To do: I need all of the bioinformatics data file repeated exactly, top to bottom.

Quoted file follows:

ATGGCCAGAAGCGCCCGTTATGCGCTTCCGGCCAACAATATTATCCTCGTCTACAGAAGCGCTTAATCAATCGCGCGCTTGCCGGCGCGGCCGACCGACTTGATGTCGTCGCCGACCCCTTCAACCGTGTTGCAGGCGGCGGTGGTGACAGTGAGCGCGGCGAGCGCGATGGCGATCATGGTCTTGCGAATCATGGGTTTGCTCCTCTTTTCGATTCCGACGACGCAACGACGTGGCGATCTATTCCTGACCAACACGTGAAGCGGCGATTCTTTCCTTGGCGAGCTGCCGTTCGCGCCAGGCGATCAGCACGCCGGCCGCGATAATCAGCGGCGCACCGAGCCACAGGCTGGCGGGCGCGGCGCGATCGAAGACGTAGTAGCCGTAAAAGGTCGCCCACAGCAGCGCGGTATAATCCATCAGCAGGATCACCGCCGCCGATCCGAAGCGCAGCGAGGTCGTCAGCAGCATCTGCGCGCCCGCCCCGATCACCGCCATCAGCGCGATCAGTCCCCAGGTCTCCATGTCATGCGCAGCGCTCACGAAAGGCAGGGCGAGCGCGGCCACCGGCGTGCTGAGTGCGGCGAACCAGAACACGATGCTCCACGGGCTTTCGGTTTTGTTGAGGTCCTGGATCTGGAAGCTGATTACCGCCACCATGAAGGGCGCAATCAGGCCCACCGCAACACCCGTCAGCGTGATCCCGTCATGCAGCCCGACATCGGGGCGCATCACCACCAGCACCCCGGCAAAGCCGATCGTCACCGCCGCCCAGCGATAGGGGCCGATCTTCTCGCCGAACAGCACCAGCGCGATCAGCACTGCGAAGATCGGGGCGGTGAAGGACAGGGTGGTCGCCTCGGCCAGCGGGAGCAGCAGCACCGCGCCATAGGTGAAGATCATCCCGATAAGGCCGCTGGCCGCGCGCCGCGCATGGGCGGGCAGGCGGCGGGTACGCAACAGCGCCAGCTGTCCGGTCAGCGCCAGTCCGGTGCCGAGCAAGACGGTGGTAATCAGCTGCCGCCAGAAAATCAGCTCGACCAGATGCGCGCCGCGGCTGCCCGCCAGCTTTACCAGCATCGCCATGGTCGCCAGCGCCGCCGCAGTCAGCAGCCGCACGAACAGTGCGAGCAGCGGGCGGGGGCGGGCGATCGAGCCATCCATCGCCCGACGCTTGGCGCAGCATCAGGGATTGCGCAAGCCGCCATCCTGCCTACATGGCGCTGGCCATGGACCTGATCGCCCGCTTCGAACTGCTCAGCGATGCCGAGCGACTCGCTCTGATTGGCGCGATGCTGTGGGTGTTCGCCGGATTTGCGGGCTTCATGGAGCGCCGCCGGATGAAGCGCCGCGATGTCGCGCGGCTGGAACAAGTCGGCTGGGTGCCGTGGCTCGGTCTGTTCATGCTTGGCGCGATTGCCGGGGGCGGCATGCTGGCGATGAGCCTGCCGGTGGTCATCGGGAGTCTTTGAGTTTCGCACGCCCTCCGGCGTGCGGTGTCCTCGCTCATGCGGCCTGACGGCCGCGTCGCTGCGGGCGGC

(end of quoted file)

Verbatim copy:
ATGGCCAGAAGCGCCCGTTATGCGCTTCCGGCCAACAATATTATCCTCGTCTACAGAAGCGCTTAATCAATCGCGCGCTTGCCGGCGCGGCCGACCGACTTGATGTCGTCGCCGACCCCTTCAACCGTGTTGCAGGCGGCGGTGGTGACAGTGAGCGCGGCGAGCGCGATGGCGATCATGGTCTTGCGAATCATGGGTTTGCTCCTCTTTTCGATTCCGACGACGCAACGACGTGGCGATCTATTCCTGACCAACACGTGAAGCGGCGATTCTTTCCTTGGCGAGCTGCCGTTCGCGCCAGGCGATCAGCACGCCGGCCGCGATAATCAGCGGCGCACCGAGCCACAGGCTGGCGGGCGCGGCGCGATCGAAGACGTAGTAGCCGTAAAAGGTCGCCCACAGCAGCGCGGTATAATCCATCAGCAGGATCACCGCCGCCGATCCGAAGCGCAGCGAGGTCGTCAGCAGCATCTGCGCGCCCGCCCCGATCACCGCCATCAGCGCGATCAGTCCCCAGGTCTCCATGTCATGCGCAGCGCTCACGAAAGGCAGGGCGAGCGCGGCCACCGGCGTGCTGAGTGCGGCGAACCAGAACACGATGCTCCACGGGCTTTCGGTTTTGTTGAGGTCCTGGATCTGGAAGCTGATTACCGCCACCATGAAGGGCGCAATCAGGCCCACCGCAACACCCGTCAGCGTGATCCCGTCATGCAGCCCGACATCGGGGCGCATCACCACCAGCACCCCGGCAAAGCCGATCGTCACCGCCGCCCAGCGATAGGGGCCGATCTTCTCGCCGAACAGCACCAGCGCGATCAGCACTGCGAAGATCGGGGCGGTGAAGGACAGGGTGGTCGCCTCGGCCAGCGGGAGCAGCAGCACCGCGCCATAGGTGAAGATCATCCCGATAAGGCCGCTGGCCGCGCGCCGCGCATGGGCGGGCAGGCGGCGGGTACGCAACAGCGCCAGCTGTCCGGTCAGCGCCAGTCCGGTGCCGAGCAAGACGGTGGTAATCAGCTGCCGCCAGAAAATCAGCTCGACCAGATGCGCGCCGCGGCTGCCCGCCAGCTTTACCAGCATCGCCATGGTCGCCAGCGCCGCCGCAGTCAGCAGCCGCACGAACAGTGCGAGCAGCGGGCGGGGGCGGGCGATCGAGCCATCCATCGCCCGACGCTTGGCGCAGCATCAGGGATTGCGCAAGCCGCCATCCTGCCTACATGGCGCTGGCCATGGACCTGATCGCCCGCTTCGAACTGCTCAGCGATGCCGAGCGACTCGCTCTGATTGGCGCGATGCTGTGGGTGTTCGCCGGATTTGCGGGCTTCATGGAGCGCCGCCGGATGAAGCGCCGCGATGTCGCGCGGCTGGAACAAGTCGGCTGGGTGCCGTGGCTCGGTCTGTTCATGCTTGGCGCGATTGCCGGGGGCGGCATGCTGGCGATGAGCCTGCCGGTGGTCATCGGGAGTCTTTGAGTTTCGCACGCCCTCCGGCGTGCGGTGTCCTCGCTCATGCGGCCTGACGGCCGCGTCGCTGCGGGCGGC